IMPLICATIONS FOR BUSINESS
While the November elections could ease social unrest and anti-government sentiment to an extent, economists and investors have raised concerns over what a potential leftist victory will mean for Chile’s investment landscape. An administration which champions an increase in public spending could introduce higher corporate taxes and stricter regulations for businesses, including more stringent mining legislation, environmental licensing laws, labour regulations, changes in collective bargaining legislation and indigenous consultation requirements. For example, Borić and his economic advisors view large companies as one source of structural inequality rejected by the 2019 unrest, and have proposed that workers comprise a portion of a company’s board of directors as a remedy to this. Borić’s labour policy will likely also include a minimum wage increase and a reduction in working hours. However, it is unclear how easily the president will be able to implement such policies; while the current constitution has created a strong presidency, the new constitution may seek to improve the balance of power among state institutions, and create a more representative system by limiting presidential powers.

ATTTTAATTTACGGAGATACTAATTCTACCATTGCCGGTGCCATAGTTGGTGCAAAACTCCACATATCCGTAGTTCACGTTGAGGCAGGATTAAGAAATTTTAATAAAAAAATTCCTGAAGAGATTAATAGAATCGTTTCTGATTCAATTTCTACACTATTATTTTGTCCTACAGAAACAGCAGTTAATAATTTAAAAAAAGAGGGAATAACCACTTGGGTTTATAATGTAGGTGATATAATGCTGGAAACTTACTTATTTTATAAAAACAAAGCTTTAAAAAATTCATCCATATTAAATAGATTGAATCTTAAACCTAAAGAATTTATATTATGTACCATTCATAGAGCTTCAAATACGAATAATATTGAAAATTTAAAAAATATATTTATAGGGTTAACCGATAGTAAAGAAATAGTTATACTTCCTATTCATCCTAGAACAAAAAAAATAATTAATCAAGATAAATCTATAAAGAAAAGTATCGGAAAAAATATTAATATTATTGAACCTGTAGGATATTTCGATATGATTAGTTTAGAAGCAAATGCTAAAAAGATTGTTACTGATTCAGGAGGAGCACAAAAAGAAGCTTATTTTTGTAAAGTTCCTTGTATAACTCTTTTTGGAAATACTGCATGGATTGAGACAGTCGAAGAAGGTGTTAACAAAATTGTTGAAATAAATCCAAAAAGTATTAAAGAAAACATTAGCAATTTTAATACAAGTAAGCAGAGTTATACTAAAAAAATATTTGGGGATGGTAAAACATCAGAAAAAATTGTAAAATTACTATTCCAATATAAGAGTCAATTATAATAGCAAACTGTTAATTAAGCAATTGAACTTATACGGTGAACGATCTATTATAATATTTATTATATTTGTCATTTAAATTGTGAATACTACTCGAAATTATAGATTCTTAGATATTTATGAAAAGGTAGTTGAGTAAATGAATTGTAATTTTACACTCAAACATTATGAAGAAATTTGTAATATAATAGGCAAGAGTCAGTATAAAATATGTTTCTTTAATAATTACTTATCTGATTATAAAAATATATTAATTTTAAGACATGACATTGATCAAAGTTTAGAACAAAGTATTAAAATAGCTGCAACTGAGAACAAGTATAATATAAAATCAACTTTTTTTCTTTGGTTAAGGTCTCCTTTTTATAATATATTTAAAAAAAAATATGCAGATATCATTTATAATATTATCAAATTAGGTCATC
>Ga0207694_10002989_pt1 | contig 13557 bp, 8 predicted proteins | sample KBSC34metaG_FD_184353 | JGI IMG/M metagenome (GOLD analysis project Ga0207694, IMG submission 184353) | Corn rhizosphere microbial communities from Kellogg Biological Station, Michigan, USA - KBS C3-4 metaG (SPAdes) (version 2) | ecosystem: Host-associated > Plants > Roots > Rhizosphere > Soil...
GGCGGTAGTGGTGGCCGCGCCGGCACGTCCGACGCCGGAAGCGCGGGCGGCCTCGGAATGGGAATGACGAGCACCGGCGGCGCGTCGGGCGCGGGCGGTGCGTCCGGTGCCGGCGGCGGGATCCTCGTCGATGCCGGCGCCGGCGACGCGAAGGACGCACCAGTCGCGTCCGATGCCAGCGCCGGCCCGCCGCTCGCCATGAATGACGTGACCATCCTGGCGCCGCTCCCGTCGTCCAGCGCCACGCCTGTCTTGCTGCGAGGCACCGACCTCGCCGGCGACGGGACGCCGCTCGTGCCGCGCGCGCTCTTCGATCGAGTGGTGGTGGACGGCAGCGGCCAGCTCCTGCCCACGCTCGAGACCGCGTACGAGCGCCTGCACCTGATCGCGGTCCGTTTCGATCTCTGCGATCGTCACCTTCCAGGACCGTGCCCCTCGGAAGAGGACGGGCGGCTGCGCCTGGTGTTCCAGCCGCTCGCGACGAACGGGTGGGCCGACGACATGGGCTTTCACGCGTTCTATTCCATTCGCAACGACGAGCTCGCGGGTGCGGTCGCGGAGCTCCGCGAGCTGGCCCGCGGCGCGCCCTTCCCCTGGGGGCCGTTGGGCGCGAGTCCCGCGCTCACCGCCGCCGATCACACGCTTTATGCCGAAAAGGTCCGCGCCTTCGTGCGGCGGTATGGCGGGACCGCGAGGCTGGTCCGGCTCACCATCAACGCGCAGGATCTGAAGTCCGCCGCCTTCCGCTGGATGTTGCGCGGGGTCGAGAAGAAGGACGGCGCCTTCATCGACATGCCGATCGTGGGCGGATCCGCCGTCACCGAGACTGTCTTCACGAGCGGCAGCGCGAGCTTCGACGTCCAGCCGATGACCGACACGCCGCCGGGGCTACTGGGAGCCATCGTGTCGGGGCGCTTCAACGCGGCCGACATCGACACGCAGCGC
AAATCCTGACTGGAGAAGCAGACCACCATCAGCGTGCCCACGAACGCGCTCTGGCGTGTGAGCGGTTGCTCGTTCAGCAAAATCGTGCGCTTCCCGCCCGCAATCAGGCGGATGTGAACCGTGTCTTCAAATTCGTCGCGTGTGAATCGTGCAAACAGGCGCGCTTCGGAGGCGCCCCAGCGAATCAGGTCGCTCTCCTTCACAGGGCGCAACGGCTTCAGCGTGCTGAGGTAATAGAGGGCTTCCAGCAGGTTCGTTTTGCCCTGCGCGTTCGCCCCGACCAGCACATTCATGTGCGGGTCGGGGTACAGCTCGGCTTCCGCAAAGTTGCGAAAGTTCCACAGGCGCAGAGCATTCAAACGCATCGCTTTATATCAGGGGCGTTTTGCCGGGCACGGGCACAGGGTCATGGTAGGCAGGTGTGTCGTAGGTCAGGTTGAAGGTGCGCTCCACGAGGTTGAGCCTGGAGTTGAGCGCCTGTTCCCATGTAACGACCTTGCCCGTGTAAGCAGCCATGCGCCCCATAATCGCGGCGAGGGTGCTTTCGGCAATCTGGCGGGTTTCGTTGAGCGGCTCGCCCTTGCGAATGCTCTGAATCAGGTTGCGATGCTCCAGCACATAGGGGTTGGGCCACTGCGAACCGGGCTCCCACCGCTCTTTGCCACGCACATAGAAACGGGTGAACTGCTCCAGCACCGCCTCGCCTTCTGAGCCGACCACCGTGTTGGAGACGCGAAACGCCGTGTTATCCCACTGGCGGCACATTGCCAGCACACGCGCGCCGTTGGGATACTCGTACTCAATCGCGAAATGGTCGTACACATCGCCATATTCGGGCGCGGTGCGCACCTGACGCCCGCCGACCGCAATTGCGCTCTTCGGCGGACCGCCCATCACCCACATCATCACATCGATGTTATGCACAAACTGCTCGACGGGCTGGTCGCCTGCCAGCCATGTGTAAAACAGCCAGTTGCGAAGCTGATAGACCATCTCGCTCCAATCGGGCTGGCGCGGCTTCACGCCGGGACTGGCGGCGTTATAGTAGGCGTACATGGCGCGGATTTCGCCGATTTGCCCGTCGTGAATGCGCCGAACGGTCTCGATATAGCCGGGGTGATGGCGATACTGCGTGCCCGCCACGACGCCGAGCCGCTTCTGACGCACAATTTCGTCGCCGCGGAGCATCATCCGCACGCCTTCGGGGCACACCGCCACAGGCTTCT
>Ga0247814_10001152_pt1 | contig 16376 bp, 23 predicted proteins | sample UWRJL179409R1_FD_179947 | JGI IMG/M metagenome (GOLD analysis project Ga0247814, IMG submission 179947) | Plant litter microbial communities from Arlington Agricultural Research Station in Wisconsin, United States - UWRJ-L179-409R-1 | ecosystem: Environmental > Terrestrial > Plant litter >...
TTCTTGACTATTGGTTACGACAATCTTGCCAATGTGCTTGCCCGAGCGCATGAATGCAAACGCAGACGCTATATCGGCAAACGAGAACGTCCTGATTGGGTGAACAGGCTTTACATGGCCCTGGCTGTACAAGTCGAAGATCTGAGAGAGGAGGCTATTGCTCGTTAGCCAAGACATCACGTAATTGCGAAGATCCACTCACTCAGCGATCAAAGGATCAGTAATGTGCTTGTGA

The results of Chile’s primary elections indicate that the November vote is unlikely to usher in a government on the far end of either political spectrum. This means that the potential for radical political or economic change is limited. But Chile’s investment landscape could still see significant alterations to legislation that will likely prompt some changes in the way companies are expected to operate. Constitutional changes could further dampen the appeal of foreign investment in Chile, particularly if there are significant changes to laws governing major sectors such as mining or construction. Although a second wave of social unrest is unlikely in the coming months, the potential for sporadic unrest remains, particularly if the newly-elected government is perceived to be resting on their laurels, or if the new constitution fails to meet expectations.